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The Gerber Hardware Storage System #1: Conceptually Speaking

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Blog entry by handsawgeek posted 09-10-2015 01:41 PM 772 reads 0 times favorited 2 comments Add to Favorites Watch
no previous part Part 1 of The Gerber Hardware Storage System series Part 2: Earth, Fauna, and Flora »

In my last blog post, I related the story of the purchase of an extensive hardware stash at a local yard sale for ten bucks.

In the intervening time, I’ve had a chance to go through most of the baby food jars and coffee cans to assess the contents. What I’ve found includes a large quantity of nails, common and finish in all sizes from 3d up to 20d, as well as a number of the same in wire sizes.

Wood and sheet metal screws are plentiful in all sizes and head configurations , but scattered throughout the collection, much of it mixed together in the jars.

The official handsawgeek crystal ball predicts a lot of sorting in my future!

Many of the jars and cans contain various other bits of hardware: tacks, cup hooks, staples, screw eyes, machine bolts, washers, nuts, wall anchors, electrical crimp connectors, pegboard hooks, etc. Everything that one would expect to find in the hardware collection of a consummate DIY’r.

I even found a solitary cut nail!

So, besides the sorting, I am faced with the dilemma of how to integrate all of this material into the existing handsawgeek hardware system.

But, wait a minute…there really isn’t that great of a system to begin with. All of my hardware is currently stored in a ramshackle assortment of Acro-Mills cabinets, bins, cigar boxes, shoe boxes and Altoid tins. Add to this the fact that my shop is divided into two separate areas of activity – the garage and the Basement Annex, each with its own particular set of hardware requirements.

Perhaps a massive hardware organization project is in order…..

To begin with, I looked at that mass of baby food jars. My initial inclination was to just dump all of the screws, nuts, ‘n bolts into cigar boxes and toss the jars.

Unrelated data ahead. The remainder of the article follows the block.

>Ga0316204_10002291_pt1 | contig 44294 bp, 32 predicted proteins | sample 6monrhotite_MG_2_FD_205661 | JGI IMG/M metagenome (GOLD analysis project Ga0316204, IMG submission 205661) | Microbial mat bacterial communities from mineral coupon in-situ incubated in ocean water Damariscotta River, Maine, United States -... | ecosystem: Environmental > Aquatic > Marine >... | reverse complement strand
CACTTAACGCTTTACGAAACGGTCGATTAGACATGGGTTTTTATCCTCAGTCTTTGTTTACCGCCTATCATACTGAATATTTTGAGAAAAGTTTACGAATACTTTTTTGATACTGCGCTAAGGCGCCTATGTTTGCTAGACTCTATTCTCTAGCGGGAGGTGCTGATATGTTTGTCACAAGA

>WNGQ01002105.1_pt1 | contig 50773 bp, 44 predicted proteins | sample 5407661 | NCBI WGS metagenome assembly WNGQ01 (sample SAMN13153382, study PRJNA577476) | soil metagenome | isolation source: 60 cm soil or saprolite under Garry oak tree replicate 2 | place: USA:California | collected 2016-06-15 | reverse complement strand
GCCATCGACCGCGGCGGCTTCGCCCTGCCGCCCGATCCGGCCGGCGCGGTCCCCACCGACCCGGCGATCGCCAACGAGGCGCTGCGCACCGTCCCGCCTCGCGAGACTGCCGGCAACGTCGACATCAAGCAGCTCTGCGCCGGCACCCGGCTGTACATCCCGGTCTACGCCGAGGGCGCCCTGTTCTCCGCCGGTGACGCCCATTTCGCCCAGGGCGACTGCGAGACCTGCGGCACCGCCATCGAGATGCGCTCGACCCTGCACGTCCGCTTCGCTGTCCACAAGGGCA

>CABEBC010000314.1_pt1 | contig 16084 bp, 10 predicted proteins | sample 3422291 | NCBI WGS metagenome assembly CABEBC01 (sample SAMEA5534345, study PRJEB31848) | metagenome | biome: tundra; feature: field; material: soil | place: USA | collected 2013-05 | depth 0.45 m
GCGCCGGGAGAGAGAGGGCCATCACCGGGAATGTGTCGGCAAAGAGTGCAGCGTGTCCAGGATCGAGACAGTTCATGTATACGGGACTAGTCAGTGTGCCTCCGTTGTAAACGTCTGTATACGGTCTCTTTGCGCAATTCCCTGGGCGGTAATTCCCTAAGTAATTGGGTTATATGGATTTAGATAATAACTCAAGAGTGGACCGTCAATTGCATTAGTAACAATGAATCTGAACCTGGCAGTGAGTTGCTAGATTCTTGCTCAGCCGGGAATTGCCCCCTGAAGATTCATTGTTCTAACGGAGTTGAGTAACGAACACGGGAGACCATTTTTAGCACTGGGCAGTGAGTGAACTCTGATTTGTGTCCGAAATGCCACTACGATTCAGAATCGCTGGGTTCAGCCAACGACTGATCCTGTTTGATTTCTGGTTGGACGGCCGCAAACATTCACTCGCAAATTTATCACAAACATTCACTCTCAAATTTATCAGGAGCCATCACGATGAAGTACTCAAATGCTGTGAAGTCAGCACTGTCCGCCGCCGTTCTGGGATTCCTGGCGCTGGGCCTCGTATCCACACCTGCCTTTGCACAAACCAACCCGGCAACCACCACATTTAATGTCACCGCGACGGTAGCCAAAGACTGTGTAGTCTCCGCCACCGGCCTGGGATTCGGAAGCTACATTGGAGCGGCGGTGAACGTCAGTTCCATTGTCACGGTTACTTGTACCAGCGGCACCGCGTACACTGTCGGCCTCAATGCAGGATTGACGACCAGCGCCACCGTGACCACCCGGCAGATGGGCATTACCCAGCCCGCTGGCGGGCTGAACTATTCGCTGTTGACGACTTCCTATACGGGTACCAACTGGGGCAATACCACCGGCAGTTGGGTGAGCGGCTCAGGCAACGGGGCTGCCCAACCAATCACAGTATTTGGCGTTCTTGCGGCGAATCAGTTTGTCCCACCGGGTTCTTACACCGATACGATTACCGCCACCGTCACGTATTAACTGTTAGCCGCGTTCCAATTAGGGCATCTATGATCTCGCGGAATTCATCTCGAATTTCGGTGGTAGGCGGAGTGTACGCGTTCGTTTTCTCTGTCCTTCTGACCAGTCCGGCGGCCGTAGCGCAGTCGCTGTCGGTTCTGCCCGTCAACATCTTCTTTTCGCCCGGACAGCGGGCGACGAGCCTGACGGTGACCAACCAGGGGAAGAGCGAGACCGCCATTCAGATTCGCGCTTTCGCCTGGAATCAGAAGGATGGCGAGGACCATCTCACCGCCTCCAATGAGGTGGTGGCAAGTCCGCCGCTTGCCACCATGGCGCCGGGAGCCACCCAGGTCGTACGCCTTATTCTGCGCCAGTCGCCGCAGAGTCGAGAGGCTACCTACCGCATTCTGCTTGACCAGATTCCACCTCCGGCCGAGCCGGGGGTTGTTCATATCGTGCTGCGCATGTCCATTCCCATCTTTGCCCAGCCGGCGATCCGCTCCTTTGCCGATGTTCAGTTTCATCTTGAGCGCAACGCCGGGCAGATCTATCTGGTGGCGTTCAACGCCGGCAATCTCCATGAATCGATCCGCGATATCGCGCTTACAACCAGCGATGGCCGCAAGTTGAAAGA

A little voice in my head said, “Don’t do it, geek!”

Instead, I fired up the PC and consulted the Wonderful World Wide Web to learn all about baby food jars.

“HOLY SMOKES !!! These puppies are selling for up to a dollar a pop on e-Bay !!! And I just acquired 94 of ‘em! No way am I going to toss them in the trash! Thanks, little voice in my head !!””

The next thought was….why not use these jars to.…

No….no way…create a new, comprehensive hardware storage system?

This is now precisely what I have settled upon!

After all, there are advantages…each jar can be labeled, and the contents are readily visible. Just build a suitable, easily accessible rack/shelf unit, and all will be golden! And, being made of glass and metal, they are fully HTOZ compliant!

Win/Win on all fronts!

So, welcome to the handsawgeek’s newest blog series ever….the Gerber Hardware Storage System !

-- Ed



2 comments so far

View Richard's profile

Richard

1901 posts in 2156 days


#1 posted 09-10-2015 07:13 PM

And being Glass they have a tendency to break if you drop them on the floor. That’s why I went to plastic Peanut Butter Jars . My Grand Kids Love Peanut Butter so I get a good supply of them. Plus they are still clear and quite a bit larger than the baby food jars.

View handsawgeek's profile

handsawgeek

591 posts in 861 days


#2 posted 09-10-2015 08:02 PM

I’ve taken that facet into consideration, so my solution is to hold on to a few extras for replacements. If the entire shelf full of them falls, that’s another matter entirely.

The only other thing that holds me back from using plastic peanut butter jars is that I have a strict rule prohibiting anything made of plastic in the hand tool work area. That’s just one of my particular weird eccentricities.

I suppose this gets counter-balanced by one of my minor hobbies: LEGO building! In that ABS environment, nothing made of wood or metal is allowed!

-- Ed

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